Using vertex colors to color hair in Cycles

I got a question related to my WeightLifter Addon asking whether is was possible to use the addon to control hair particles. The addon itself does of course not control any particles but the vertex groups and vertex colors it creates can be used by any particle system to control the distribution and coloring of the the particles or hairs strands as shown in this example:

For this image WeightLifter was used to create a vertex group with more weight on horizontal surface:

Then this vertex group was used to control the distribution of the hairs by selecting the gruop in the particle system settings:

In the same manner WeightLifter was used to create vertex colors that change colors from left to right:

A Cycles material was then created to use these vertex colors (via the Attribute node) to color the hairs

Parameterized objects in Blender, a Python tutorrial

Writing new Blender operators in Python is quite simple and adding all sorts of parameters to customize that mesh is also not difficult but once a mesh is added to the scene and you have performed other actions it is no longer possible to tweak those settings and alter the mesh. You can of course delete the object and execute the operator anew but with more than one object the operator would remember its last settings which are not necessarily the ones you used to create the object you want to change. It would be much more convenient to have the options available for tweaking directly when you select an object.
The way to achieve this is to store the values for these options not as part of the operator but as part of the object and create an operator that checks for these object-bound properties and acts on their value.
Fortunately it's rather easy to do this in Blender and the code snippet below show how this can be done: it implements a very simple Spokes object, i.e. an object with a configurable number of arms, like in the picture below.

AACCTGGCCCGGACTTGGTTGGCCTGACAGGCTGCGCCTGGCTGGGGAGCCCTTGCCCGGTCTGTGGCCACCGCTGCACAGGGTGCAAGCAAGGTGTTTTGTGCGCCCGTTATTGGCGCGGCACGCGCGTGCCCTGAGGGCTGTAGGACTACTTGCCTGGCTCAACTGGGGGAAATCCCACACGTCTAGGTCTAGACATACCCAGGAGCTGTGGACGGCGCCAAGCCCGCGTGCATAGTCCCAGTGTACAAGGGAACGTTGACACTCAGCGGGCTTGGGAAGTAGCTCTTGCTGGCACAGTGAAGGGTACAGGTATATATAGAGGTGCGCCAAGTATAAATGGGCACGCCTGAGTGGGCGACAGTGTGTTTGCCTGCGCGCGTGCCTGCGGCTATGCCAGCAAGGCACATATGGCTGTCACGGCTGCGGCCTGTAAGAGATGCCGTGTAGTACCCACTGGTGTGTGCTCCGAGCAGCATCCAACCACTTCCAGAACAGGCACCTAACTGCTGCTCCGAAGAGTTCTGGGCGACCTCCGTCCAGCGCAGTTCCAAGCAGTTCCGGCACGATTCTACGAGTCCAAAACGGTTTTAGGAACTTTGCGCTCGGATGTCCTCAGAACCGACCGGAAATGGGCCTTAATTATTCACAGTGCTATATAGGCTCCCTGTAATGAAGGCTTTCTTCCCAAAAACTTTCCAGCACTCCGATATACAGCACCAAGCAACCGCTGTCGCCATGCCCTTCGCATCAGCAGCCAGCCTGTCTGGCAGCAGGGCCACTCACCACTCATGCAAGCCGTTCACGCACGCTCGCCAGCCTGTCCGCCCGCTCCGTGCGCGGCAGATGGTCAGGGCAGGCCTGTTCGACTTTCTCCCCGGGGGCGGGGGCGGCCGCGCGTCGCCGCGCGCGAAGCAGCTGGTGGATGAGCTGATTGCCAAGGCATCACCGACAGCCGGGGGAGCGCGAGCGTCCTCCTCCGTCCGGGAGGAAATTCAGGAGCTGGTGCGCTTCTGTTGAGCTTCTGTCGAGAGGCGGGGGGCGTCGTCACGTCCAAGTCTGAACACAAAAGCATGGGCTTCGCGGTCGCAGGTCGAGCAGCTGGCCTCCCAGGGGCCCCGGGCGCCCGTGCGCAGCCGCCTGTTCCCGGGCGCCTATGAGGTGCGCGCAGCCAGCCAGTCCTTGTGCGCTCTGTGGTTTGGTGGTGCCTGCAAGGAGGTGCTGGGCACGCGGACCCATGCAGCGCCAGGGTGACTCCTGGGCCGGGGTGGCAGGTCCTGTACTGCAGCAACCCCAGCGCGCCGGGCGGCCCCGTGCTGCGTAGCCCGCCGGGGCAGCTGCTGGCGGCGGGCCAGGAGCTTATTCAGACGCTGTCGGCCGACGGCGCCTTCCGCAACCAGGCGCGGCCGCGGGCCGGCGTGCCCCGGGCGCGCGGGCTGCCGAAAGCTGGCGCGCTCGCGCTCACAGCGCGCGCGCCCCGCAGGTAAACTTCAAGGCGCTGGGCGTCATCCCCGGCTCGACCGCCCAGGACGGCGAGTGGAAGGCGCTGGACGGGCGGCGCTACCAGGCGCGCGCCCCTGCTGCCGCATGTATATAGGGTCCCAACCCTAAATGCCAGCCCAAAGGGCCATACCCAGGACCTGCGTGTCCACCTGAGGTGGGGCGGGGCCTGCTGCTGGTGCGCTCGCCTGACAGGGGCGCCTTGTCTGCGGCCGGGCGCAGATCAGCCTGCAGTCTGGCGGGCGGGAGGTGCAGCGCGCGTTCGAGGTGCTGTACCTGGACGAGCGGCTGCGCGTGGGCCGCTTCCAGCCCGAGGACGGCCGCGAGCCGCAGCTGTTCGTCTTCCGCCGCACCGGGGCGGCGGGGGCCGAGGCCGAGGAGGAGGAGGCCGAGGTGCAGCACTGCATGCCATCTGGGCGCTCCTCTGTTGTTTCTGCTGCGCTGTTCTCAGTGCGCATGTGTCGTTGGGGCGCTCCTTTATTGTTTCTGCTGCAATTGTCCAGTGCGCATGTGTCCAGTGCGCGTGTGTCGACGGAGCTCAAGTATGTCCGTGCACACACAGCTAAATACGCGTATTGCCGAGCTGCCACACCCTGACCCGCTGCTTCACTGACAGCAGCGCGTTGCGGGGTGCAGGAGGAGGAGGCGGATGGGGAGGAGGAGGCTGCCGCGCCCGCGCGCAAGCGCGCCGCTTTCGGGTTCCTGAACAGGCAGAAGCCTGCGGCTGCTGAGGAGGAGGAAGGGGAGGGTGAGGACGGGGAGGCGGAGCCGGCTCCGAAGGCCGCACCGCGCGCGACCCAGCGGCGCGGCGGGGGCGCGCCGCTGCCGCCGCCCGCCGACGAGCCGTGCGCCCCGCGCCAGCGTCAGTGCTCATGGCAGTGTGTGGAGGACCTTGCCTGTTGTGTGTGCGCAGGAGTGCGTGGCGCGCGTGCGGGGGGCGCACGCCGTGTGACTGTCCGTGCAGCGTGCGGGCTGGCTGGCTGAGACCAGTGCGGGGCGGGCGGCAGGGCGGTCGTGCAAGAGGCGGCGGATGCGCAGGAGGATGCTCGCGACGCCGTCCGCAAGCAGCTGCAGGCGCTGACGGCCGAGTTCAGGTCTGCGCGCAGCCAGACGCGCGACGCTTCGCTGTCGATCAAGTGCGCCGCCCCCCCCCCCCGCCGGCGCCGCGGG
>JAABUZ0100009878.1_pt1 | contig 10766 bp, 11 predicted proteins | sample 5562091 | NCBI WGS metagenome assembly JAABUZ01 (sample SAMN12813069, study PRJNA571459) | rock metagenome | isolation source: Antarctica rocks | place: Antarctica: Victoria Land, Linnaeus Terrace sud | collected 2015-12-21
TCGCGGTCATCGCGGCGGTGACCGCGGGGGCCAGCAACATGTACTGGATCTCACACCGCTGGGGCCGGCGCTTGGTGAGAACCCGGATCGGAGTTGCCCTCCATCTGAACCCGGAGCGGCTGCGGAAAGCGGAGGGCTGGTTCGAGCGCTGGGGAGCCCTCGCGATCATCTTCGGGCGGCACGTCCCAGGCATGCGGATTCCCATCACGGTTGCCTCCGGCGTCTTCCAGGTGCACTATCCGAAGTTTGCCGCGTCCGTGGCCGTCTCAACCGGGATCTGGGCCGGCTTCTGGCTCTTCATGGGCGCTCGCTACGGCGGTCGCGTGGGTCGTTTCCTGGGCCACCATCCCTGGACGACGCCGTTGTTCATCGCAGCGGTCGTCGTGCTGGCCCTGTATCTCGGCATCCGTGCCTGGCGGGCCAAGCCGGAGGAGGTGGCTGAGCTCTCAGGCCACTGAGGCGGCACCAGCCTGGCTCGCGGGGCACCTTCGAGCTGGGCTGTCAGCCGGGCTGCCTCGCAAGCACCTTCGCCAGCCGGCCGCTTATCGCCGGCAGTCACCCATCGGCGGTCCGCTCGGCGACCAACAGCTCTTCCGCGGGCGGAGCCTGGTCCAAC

The number of arms is stored as an object property and the code provides both an operator to add a Spokes object and a panel that is installed in the modifier context to change the number of spokes. There is nothing special about placing the panel with the modifiers, you could position it elsewhere, but because these properties are persistent and changing them is non destructive it feels to me a bit like a modifier.
bpy.types.Object.reg = StringProperty()

bpy.types.Object.numberofspokes = IntProperty(name="Number of spokes",
         description="Number of spokes",

class Spokes(bpy.types.Panel):
 bl_idname = "Spokes"
 bl_label = "Spokes"
 bl_space_type = "PROPERTIES"
 bl_region_type = "WINDOW"
 bl_context = "modifier"
 bl_options = {'DEFAULT_CLOSED'}

 def draw(self, context):
  layout = self.layout
  if bpy.context.mode == 'EDIT_MESH':
   layout.label('Spokes doesn\'t work in the EDIT-Mode.')
   o = context.object
   if 'reg' in o:
    if o['reg'] == 'Spokes':
     box =
     box.prop(o, 'numberofspokes')

class SpokesAdd(bpy.types.Operator):
 bl_idname = "mesh.spokes_add"
 bl_label = "Spokes"
 bl_options = {'REGISTER', 'UNDO'}

 def poll(self, context):
  return context.mode == 'OBJECT'

 def execute(self, context):
  bpy.ops.mesh.primitive_cube_add() = "Spokes"
  return {'FINISHED'}

class SpokesConvert(bpy.types.Operator):
 bl_idname = 'mesh.spokes_convert'
 bl_label = 'Convert to Spokes object'
 bl_options = {"UNDO"}

 def invoke(self, context, event):
  o = context.object
  o.reg = 'Spokes'
  o.numberofspokes = 6 # assigning something forces call to updateMesh()
  return {"FINISHED"}